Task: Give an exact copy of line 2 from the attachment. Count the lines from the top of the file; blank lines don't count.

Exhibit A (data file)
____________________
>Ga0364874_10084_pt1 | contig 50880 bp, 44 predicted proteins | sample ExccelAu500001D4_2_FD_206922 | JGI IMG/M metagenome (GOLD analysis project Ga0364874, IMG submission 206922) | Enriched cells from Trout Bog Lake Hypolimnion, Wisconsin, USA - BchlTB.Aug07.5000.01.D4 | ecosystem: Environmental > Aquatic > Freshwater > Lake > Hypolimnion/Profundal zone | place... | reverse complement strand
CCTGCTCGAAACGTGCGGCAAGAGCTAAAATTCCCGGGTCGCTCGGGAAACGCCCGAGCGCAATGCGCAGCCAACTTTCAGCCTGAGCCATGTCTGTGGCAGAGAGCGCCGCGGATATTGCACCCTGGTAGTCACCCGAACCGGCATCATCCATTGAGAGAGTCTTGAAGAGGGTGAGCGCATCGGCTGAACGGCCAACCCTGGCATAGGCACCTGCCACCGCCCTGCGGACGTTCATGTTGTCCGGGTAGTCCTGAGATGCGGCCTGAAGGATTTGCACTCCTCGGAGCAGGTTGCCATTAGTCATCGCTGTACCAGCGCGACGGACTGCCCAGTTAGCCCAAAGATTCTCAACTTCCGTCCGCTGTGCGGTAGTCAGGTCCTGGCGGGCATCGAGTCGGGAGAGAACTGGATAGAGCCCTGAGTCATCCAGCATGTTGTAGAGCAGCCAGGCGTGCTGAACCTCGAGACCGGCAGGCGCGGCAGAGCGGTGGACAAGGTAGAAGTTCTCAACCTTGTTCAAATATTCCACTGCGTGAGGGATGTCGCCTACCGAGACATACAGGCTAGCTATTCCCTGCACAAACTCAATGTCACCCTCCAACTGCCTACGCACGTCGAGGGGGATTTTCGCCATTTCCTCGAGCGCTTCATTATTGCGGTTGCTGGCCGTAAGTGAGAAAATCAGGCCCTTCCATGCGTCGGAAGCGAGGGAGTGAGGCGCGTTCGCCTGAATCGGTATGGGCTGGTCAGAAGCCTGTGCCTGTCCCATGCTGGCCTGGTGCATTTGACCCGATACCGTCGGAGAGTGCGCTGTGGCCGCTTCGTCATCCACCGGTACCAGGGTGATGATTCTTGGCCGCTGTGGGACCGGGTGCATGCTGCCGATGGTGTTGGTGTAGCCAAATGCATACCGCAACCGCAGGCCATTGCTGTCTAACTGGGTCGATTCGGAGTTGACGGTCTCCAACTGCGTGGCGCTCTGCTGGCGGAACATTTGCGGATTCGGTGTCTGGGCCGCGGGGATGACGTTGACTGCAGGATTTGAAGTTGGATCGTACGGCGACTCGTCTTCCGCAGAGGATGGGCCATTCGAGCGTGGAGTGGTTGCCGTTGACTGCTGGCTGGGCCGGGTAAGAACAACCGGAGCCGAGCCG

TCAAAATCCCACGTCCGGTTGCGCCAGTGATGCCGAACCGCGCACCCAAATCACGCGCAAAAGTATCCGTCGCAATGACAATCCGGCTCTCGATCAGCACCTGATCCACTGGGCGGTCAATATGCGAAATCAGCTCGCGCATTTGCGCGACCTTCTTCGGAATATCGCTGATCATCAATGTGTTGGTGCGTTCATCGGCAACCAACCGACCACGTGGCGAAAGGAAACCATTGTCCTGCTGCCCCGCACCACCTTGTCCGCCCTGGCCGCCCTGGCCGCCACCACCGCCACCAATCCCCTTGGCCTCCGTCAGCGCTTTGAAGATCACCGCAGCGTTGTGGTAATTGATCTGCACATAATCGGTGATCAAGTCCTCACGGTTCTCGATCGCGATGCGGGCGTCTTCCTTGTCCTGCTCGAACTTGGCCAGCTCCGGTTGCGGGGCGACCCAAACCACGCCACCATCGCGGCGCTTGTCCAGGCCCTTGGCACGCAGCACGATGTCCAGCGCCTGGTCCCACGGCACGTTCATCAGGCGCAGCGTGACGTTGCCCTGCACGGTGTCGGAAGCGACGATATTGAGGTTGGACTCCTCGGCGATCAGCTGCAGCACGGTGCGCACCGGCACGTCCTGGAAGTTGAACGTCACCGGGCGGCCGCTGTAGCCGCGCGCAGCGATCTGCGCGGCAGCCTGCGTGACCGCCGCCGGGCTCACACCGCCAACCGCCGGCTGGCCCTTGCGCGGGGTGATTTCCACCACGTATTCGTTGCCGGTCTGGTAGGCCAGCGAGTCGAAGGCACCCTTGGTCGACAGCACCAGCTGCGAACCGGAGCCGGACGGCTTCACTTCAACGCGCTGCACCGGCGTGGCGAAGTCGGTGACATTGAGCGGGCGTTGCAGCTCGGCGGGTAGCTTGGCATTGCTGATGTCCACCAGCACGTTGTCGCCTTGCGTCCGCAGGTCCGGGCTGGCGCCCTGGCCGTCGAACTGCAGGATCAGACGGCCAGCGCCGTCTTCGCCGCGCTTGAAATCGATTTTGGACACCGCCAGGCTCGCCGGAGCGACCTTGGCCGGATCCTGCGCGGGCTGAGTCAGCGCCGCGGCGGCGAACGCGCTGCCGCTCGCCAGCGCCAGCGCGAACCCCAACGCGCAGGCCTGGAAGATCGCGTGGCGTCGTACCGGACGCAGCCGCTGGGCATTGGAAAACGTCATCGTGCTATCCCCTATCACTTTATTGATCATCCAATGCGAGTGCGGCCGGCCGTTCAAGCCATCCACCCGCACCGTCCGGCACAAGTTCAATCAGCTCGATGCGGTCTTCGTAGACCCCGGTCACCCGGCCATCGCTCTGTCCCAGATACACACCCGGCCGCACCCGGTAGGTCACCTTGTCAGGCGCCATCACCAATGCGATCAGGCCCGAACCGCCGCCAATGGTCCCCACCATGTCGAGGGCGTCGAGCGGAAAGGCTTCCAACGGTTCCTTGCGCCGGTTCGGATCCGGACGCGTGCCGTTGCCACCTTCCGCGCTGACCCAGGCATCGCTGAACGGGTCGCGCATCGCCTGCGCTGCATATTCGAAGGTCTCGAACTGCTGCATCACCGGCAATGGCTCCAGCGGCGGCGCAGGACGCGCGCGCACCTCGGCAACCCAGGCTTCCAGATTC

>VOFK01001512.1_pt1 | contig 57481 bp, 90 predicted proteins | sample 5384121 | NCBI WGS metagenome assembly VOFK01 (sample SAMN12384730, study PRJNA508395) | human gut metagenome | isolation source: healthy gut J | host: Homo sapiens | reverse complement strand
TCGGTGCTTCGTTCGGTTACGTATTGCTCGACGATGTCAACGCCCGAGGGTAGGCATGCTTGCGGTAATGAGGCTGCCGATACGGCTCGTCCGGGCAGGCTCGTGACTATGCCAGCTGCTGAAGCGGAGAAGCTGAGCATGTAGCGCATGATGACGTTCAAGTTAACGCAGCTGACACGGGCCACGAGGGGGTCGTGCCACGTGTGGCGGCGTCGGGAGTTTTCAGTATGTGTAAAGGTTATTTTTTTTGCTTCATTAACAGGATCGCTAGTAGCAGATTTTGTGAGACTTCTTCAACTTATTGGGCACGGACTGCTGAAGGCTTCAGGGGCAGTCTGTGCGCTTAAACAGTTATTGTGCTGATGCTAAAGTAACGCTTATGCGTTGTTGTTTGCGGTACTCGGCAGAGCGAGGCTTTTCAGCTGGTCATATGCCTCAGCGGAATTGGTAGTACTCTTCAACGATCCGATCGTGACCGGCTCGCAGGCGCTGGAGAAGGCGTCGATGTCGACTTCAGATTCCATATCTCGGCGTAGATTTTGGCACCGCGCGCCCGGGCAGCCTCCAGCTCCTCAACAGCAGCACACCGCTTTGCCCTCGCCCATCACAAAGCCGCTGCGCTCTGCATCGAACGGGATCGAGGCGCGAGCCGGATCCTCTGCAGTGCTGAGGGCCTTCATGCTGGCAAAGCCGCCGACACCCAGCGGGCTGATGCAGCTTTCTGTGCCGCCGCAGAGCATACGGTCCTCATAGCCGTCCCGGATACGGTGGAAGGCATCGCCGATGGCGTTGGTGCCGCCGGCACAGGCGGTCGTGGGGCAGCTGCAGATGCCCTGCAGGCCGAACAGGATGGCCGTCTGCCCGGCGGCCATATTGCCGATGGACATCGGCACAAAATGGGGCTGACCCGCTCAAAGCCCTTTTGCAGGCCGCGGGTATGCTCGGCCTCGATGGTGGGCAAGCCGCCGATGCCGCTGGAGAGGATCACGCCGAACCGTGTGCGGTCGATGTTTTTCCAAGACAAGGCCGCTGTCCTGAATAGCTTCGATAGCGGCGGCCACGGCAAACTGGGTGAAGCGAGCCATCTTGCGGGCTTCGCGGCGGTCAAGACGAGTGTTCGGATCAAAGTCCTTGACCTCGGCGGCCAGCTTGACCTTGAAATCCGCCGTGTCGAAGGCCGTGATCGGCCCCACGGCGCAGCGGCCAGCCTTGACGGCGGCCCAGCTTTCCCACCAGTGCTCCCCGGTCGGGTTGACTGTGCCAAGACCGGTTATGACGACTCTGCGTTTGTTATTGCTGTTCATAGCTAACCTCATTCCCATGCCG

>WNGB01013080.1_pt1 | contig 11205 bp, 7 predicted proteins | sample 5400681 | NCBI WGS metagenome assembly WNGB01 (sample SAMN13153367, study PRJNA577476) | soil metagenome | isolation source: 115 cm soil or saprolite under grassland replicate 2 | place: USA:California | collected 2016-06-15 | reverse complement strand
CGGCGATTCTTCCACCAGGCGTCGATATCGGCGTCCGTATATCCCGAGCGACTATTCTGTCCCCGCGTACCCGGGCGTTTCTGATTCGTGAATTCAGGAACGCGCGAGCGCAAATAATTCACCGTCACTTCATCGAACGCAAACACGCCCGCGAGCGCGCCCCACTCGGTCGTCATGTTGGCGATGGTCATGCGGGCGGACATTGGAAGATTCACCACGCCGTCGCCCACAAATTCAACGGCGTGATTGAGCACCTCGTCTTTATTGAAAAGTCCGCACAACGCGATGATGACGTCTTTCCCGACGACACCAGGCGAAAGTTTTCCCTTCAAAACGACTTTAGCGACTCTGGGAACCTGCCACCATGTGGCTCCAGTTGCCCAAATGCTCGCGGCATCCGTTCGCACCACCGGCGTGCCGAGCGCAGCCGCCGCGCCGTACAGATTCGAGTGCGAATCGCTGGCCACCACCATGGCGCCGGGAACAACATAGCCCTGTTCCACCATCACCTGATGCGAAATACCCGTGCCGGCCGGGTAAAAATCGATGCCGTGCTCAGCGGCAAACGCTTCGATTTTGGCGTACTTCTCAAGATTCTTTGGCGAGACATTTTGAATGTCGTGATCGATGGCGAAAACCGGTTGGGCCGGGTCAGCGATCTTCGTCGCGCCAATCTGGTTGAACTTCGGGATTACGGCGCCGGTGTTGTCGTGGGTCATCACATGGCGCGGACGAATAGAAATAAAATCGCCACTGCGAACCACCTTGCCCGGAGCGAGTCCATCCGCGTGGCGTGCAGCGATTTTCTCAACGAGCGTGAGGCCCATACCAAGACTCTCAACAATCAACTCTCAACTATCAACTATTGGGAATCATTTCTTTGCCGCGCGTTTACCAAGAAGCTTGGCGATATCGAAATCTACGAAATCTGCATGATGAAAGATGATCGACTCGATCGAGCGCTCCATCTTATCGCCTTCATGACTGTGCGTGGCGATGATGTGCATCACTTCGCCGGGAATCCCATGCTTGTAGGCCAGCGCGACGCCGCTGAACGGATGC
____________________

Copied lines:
CCTGCTCGAAACGTGCGGCAAGAGCTAAAATTCCCGGGTCGCTCGGGAAACGCCCGAGCGCAATGCGCAGCCAACTTTCAGCCTGAGCCATGTCTGTGGCAGAGAGCGCCGCGGATATTGCACCCTGGTAGTCACCCGAACCGGCATCATCCATTGAGAGAGTCTTGAAGAGGGTGAGCGCATCGGCTGAACGGCCAACCCTGGCATAGGCACCTGCCACCGCCCTGCGGACGTTCATGTTGTCCGGGTAGTCCTGAGATGCGGCCTGAAGGATTTGCACTCCTCGGAGCAGGTTGCCATTAGTCATCGCTGTACCAGCGCGACGGACTGCCCAGTTAGCCCAAAGATTCTCAACTTCCGTCCGCTGTGCGGTAGTCAGGTCCTGGCGGGCATCGAGTCGGGAGAGAACTGGATAGAGCCCTGAGTCATCCAGCATGTTGTAGAGCAGCCAGGCGTGCTGAACCTCGAGACCGGCAGGCGCGGCAGAGCGGTGGACAAGGTAGAAGTTCTCAACCTTGTTCAAATATTCCACTGCGTGAGGGATGTCGCCTACCGAGACATACAGGCTAGCTATTCCCTGCACAAACTCAATGTCACCCTCCAACTGCCTACGCACGTCGAGGGGGATTTTCGCCATTTCCTCGAGCGCTTCATTATTGCGGTTGCTGGCCGTAAGTGAGAAAATCAGGCCCTTCCATGCGTCGGAAGCGAGGGAGTGAGGCGCGTTCGCCTGAATCGGTATGGGCTGGTCAGAAGCCTGTGCCTGTCCCATGCTGGCCTGGTGCATTTGACCCGATACCGTCGGAGAGTGCGCTGTGGCCGCTTCGTCATCCACCGGTACCAGGGTGATGATTCTTGGCCGCTGTGGGACCGGGTGCATGCTGCCGATGGTGTTGGTGTAGCCAAATGCATACCGCAACCGCAGGCCATTGCTGTCTAACTGGGTCGATTCGGAGTTGACGGTCTCCAACTGCGTGGCGCTCTGCTGGCGGAACATTTGCGGATTCGGTGTCTGGGCCGCGGGGATGACGTTGACTGCAGGATTTGAAGTTGGATCGTACGGCGACTCGTCTTCCGCAGAGGATGGGCCATTCGAGCGTGGAGTGGTTGCCGTTGACTGCTGGCTGGGCCGGGTAAGAACAACCGGAGCCGAGCCG